# How to compare models using bootstrap optimism adjusted prediction error?

Let's say I'm comparing the prediction error of two different models.

For illustration purposes we'll use a toy example. I've generated 5 bootstrap samples and fit Model A and Model B to each bootstrap, then calculated the difference between the prediction error and apparent error (the "optimism") for Models A and B on each bootstrap sample.

Model A has an average residual squared error of 10.0 and Model B has an average residual squared error of 9.2.

\begin{array} {} &\text{Bootstrap Sample:} &\text{Model A Optimism:} &\text{Model B Optimism:}\\\hline &\text{1}&\text{1.1}&\text{2.1}\\ &\text{2}&\text{1.2}&\text{2.2}\\ &\text{3}&\text{1.3}&\text{2.3}\\ &\text{4}&\text{1.4}&\text{2.4}\\ &\text{5}&\text{1.5}&\text{2.5}\\ &\text{Average}&\text{1.3}&\text{2.3}\\ \end{array}

In order to compare the adjusted prediction error estimates for Models A and B, do we calculate (average residual squared error) - (average optimism) for each model: 10.0 + 1.3 = 11.3 for Model A and 9.2 + 2.3 = 11.5 for Model B, concluding that Model A is the better performer?

Or do we calculate (average residual squared error) - (optimism for bootstrap sample) for each bootstrap sample and then compare the range of adjusted prediction error estimates? In this case Model A's adjusted prediction errors would range from 11.1 to 11.5 and Model B's adjusted prediction errors would range from 11.3 to 11.7, a significant overlap.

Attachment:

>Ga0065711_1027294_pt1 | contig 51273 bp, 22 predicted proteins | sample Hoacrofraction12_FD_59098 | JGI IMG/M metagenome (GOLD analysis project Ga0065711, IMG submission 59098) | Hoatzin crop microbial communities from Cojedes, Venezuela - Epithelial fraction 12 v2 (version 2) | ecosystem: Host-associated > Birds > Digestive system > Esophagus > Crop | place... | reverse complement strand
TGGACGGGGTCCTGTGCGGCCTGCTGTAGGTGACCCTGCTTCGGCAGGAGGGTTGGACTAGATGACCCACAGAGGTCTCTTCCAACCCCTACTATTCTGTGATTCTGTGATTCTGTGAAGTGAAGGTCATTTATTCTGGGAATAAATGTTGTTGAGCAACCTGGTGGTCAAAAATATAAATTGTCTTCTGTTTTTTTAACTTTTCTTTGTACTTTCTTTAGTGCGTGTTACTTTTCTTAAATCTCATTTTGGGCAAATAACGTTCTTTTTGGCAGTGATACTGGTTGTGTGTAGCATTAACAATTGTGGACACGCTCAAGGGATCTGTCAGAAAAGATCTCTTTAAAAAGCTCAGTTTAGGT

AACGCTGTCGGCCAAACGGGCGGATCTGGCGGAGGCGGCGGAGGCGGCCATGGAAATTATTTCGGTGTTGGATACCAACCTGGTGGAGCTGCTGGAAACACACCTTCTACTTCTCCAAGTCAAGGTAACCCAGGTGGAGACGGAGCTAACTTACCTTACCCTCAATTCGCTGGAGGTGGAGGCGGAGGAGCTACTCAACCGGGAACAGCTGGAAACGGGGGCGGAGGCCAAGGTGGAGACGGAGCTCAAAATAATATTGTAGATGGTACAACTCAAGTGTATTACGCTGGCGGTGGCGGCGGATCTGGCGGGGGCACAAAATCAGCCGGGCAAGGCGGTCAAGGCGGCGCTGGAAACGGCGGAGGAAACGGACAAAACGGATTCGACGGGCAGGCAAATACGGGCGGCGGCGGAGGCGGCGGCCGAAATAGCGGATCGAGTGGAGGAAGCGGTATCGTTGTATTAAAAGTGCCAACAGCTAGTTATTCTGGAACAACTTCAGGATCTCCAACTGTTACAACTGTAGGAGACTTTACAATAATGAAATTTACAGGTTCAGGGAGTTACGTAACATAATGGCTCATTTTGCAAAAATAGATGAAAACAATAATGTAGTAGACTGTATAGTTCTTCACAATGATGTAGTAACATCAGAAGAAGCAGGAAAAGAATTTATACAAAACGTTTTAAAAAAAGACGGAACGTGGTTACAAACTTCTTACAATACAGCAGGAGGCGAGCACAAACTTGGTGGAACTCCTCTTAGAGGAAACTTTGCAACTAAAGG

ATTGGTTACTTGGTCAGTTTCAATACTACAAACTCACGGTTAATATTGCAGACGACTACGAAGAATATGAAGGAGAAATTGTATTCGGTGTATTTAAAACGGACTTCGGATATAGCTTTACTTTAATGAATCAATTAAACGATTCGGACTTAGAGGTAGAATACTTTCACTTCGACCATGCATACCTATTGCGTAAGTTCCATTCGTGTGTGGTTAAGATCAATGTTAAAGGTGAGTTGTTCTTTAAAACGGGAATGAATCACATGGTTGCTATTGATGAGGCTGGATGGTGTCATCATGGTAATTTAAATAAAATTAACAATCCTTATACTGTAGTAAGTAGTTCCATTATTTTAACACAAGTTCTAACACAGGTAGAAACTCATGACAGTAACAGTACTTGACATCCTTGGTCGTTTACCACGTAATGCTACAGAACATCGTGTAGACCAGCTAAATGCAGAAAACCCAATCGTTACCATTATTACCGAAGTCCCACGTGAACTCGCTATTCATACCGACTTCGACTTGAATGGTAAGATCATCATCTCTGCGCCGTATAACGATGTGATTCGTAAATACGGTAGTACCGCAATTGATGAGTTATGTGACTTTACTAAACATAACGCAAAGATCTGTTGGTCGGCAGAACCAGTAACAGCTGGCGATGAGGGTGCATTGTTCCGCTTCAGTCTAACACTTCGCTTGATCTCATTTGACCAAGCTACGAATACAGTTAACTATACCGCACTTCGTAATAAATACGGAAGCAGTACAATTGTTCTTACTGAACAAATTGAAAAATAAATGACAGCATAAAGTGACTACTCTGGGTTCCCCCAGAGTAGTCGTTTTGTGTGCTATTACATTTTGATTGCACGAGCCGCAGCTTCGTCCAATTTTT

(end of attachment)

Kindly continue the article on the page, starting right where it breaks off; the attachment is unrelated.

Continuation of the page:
## 1 Answer

I can't comment ('low' reputation) so I'm posting this as an answer.

Take a look at this page and at the paper mentioned therein. You should also check the books linked there; both are standard references in machine/statistical learning. I'm going through this problem myself and these references have been quite useful.

• Readers should be aware of the massive potential bias with optimism corrected bootstrapping with higher numbers of features. Reproducible code and simulations are here, it is also quite easy to show where the problem in the method originates from because there is an information leak between training and test datasets: intobioinformatics.wordpress.com/2018/12/29/…. – Christopher John Feb 26 '19 at 11:16